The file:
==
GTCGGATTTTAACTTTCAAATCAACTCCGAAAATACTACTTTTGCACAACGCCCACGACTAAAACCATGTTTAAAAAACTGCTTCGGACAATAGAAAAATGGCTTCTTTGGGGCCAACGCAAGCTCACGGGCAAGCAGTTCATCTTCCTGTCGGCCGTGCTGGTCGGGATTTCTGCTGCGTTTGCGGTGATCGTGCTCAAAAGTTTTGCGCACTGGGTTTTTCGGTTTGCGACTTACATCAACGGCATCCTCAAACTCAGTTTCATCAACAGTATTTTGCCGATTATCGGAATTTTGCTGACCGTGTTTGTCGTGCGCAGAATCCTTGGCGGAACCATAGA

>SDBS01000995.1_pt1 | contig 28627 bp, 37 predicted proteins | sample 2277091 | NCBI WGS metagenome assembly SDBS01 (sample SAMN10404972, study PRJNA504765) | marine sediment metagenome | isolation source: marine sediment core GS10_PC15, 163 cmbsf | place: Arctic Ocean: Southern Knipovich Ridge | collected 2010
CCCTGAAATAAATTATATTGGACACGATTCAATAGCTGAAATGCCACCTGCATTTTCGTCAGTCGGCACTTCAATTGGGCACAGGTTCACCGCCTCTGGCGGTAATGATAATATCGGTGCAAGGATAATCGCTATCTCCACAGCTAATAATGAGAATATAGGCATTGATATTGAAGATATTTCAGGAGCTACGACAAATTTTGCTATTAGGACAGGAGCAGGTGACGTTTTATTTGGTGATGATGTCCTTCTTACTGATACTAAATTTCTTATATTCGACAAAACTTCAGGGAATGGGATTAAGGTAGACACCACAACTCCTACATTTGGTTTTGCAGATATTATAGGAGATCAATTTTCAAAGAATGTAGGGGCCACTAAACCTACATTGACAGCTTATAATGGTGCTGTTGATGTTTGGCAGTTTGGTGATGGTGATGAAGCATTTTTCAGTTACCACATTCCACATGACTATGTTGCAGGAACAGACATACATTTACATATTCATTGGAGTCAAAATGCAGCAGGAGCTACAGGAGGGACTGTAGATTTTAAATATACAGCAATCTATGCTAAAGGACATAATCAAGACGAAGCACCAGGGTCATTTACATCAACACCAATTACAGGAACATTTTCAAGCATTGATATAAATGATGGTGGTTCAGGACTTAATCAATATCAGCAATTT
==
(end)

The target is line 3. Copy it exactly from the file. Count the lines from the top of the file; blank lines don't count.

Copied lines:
CCCTGAAATAAATTATATTGGACACGATTCAATAGCTGAAATGCCACCTGCATTTTCGTCAGTCGGCACTTCAATTGGGCACAGGTTCACCGCCTCTGGCGGTAATGATAATATCGGTGCAAGGATAATCGCTATCTCCACAGCTAATAATGAGAATATAGGCATTGATATTGAAGATATTTCAGGAGCTACGACAAATTTTGCTATTAGGACAGGAGCAGGTGACGTTTTATTTGGTGATGATGTCCTTCTTACTGATACTAAATTTCTTATATTCGACAAAACTTCAGGGAATGGGATTAAGGTAGACACCACAACTCCTACATTTGGTTTTGCAGATATTATAGGAGATCAATTTTCAAAGAATGTAGGGGCCACTAAACCTACATTGACAGCTTATAATGGTGCTGTTGATGTTTGGCAGTTTGGTGATGGTGATGAAGCATTTTTCAGTTACCACATTCCACATGACTATGTTGCAGGAACAGACATACATTTACATATTCATTGGAGTCAAAATGCAGCAGGAGCTACAGGAGGGACTGTAGATTTTAAATATACAGCAATCTATGCTAAAGGACATAATCAAGACGAAGCACCAGGGTCATTTACATCAACACCAATTACAGGAACATTTTCAAGCATTGATATAAATGATGGTGGTTCAGGACTTAATCAATATCAGCAATTT